Marat Terterov: Armenia’s long term security will be better served by strengthening economic security, rather than defining national security on the basis of the Tsarist Russian catch-cry “armiya i flot”
Apart from the fact that such step (extradition, pardoning and glorification of an Azerbaijani officer, who killed Armenian officer in Budapest) is an affront to basic notions of justice and the rule of law, even more troubling is the message that it sends to the rest of the world: that the Azerbaijani government thinks it is acceptable to kill Armenians, New York Times rights.
"In recent days there have been two symbolic events that run the danger of igniting hostilities in an already tense neighborhood of the Caucasus.
On Aug. 31 a former Azerbaijan Army lieutenant, Ramil Safarov, flew back to Baku after serving eight years in a Budapest jail for killing Gurgen Margarian in 2004. The victim, an Armenian officer, had been a fellow participant in a NATO Partnership for Peace exercise. Safarov hacked him to death in his sleep with an ax.
The Hungarian government transferred the prisoner to Azerbaijan on the understanding that he would serve out the rest of his life sentence in his home country. But immediately upon his arrival in Baku, Lieutenant Safarov was pardoned by President Ilham Aliyev, restored to military duties, promoted to major, given an apartment and awarded back pay for his time in prison. These actions drew universal condemnation from Washington, Moscow and European governments.
Apart from the fact that such a step is an affront to basic notions of justice and the rule of law, even more troubling is the message that it sends to the rest of the world: that the Azerbaijani government thinks it is acceptable to kill Armenians. Apparently, the grievances they suffered in their defeat by Armenian forces in 1992-94 are so profound that even murder is excusable. It is hard, then, to ask the Armenians living in Karabakh to quietly accept the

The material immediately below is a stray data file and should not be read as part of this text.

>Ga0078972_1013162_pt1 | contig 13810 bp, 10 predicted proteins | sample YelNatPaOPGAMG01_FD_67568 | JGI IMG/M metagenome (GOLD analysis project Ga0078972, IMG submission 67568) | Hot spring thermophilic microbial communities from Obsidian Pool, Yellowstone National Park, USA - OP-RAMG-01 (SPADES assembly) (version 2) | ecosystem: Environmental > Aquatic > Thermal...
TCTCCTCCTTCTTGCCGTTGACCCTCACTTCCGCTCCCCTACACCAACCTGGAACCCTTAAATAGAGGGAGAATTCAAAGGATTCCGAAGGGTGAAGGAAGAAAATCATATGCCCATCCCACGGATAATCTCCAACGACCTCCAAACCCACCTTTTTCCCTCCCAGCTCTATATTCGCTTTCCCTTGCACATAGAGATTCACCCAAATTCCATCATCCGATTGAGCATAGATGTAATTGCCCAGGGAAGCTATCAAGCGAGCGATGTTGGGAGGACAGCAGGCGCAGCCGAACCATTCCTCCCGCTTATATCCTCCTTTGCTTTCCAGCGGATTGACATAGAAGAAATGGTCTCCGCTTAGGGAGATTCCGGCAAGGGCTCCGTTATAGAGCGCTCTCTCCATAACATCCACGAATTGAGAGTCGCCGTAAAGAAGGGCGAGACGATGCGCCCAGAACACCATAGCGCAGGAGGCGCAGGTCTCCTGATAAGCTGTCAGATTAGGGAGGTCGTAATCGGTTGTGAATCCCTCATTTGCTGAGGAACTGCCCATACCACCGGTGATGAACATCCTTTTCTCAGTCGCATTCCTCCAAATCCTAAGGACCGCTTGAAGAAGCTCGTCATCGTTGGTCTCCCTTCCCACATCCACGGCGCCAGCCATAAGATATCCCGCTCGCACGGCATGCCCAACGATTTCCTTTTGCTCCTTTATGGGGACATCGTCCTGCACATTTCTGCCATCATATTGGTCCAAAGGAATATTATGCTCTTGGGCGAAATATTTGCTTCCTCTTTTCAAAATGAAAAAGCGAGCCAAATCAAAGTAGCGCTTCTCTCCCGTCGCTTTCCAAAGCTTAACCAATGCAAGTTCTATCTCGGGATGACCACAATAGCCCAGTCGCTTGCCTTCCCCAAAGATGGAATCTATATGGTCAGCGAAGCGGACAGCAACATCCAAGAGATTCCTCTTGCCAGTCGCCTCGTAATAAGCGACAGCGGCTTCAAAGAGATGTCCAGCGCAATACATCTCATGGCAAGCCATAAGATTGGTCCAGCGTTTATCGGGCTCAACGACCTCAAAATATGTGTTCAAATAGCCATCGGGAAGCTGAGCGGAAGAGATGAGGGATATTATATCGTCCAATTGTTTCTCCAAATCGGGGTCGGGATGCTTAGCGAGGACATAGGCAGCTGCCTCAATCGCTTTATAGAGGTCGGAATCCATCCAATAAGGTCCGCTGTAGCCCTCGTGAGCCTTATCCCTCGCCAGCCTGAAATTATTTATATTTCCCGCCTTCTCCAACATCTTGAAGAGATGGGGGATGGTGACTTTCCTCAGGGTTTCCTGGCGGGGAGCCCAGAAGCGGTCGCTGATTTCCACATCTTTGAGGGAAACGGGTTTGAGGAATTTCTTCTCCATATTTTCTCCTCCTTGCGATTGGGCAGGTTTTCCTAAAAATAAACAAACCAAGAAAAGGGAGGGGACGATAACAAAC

idea that the solution to their disputed territory is for them to return to living under Azerbaijani rule.
This one single act could undo the patient efforts of diplomats and activists over many years to try to rebuild connections and work toward mutual trust - without which any kind of peace settlement will be a pipe dream. Compounding the problem was a less significant but still noteworthy gesture. On Sept. 3, Richard Morningstar, the new U.S. ambassador to Azerbaijan, paid his respects to Heidar Aliyev, the deceased former president (and father of the incumbent), by laying a wreath at his statue in central Baku. Apparently it is standard protocol for U.S. ambassadors to include this stop in their
round of duties when arriving in Baku. Photographs also clearly showed the ambassador bowing his head before the monument, though a State Department spokesman later denied this.
Mr. Morningstar's far from empty gesture sent two wrong signals.
First, it is disheartening to Azerbaijani democratic activists to see the United States so cravenly supporting dictatorship as a suitable form of rule, a pattern all too familiar from U.S. policy toward the entire Middle East.
Second, it signals to Armenia - and its principal ally, Russia - that the United States is an unqualified backer of the Azerbaijani overnment, warts and all. Strategic interests - Caspian oil, access to Central Asia, containment of Iran - count for more than the niceties of human rights and democratic procedure.
This makes it all but impossible for Armenia to expect the United States to act as an honest broker in the peace process. And if the United States cannot play that role, no one else will. ...What we need in the Caucasus are leaders willing to follow the examples of Mr. Brandt and Mr. Putin, with the courage to show contrition and a willingness to meet with their former adversary and figure out a way to live together. We may be in for a long wait," the paper writes.